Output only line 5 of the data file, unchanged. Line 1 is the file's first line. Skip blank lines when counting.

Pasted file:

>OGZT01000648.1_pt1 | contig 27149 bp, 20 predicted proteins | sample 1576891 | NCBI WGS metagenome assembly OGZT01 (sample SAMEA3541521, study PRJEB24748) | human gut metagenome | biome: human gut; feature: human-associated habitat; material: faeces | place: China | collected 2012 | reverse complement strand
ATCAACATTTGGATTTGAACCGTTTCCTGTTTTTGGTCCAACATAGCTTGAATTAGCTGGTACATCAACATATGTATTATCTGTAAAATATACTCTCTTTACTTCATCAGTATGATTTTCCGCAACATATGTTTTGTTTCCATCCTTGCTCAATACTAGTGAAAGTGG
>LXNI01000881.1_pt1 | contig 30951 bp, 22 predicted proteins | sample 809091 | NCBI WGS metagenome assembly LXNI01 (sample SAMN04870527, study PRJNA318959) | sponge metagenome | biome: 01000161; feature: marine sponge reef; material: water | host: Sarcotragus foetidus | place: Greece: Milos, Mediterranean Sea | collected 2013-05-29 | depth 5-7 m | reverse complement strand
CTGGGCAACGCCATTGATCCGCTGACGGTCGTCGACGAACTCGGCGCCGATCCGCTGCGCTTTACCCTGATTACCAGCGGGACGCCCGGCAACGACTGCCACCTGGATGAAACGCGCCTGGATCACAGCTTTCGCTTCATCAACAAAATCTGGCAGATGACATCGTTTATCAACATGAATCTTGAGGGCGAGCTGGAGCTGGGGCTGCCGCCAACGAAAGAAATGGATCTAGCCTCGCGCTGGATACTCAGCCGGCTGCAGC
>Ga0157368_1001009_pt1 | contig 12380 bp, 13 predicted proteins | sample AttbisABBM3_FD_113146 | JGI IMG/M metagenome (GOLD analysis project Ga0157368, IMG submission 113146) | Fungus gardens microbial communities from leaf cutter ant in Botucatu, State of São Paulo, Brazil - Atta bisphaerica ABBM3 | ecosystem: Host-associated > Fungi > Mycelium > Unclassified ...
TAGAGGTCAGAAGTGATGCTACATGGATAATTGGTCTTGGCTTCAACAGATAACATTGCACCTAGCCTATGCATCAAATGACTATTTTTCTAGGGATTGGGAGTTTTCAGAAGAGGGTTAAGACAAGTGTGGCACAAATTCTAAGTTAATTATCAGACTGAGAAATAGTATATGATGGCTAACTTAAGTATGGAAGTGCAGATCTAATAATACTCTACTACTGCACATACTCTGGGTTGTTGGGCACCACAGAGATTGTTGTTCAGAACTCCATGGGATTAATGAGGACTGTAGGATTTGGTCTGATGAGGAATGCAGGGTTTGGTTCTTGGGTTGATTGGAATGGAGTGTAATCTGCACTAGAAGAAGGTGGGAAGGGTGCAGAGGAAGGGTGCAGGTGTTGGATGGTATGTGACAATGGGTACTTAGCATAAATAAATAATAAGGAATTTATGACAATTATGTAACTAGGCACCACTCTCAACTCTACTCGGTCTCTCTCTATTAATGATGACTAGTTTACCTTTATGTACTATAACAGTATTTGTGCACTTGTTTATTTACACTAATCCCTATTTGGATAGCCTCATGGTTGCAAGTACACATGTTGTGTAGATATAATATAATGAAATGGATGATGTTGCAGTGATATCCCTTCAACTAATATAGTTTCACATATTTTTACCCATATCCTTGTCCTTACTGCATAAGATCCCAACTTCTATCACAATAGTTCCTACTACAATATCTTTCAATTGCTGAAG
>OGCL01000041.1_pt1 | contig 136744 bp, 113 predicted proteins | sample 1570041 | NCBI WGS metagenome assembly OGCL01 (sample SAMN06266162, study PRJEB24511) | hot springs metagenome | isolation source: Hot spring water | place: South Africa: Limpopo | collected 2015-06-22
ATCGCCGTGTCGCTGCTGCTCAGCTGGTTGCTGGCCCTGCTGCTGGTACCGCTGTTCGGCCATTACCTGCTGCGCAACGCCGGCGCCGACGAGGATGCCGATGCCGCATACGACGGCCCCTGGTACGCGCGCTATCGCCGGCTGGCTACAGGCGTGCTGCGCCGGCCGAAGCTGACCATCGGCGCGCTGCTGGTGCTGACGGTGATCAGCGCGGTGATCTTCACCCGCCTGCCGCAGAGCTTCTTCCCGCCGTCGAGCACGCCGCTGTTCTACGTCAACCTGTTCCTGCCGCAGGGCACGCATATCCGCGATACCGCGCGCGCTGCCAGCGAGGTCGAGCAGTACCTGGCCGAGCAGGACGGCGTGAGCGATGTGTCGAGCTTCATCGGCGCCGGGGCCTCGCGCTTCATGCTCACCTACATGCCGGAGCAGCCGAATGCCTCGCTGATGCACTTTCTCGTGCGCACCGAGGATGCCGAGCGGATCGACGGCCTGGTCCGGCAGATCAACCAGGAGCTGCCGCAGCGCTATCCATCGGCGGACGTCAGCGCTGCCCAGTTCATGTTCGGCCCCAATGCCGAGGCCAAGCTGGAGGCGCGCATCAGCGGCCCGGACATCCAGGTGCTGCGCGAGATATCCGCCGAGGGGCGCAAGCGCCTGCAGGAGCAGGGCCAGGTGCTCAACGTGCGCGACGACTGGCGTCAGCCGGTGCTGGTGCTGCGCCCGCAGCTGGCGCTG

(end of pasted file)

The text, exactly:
>Ga0157368_1001009_pt1 | contig 12380 bp, 13 predicted proteins | sample AttbisABBM3_FD_113146 | JGI IMG/M metagenome (GOLD analysis project Ga0157368, IMG submission 113146) | Fungus gardens microbial communities from leaf cutter ant in Botucatu, State of São Paulo, Brazil - Atta bisphaerica ABBM3 | ecosystem: Host-associated > Fungi > Mycelium > Unclassified ...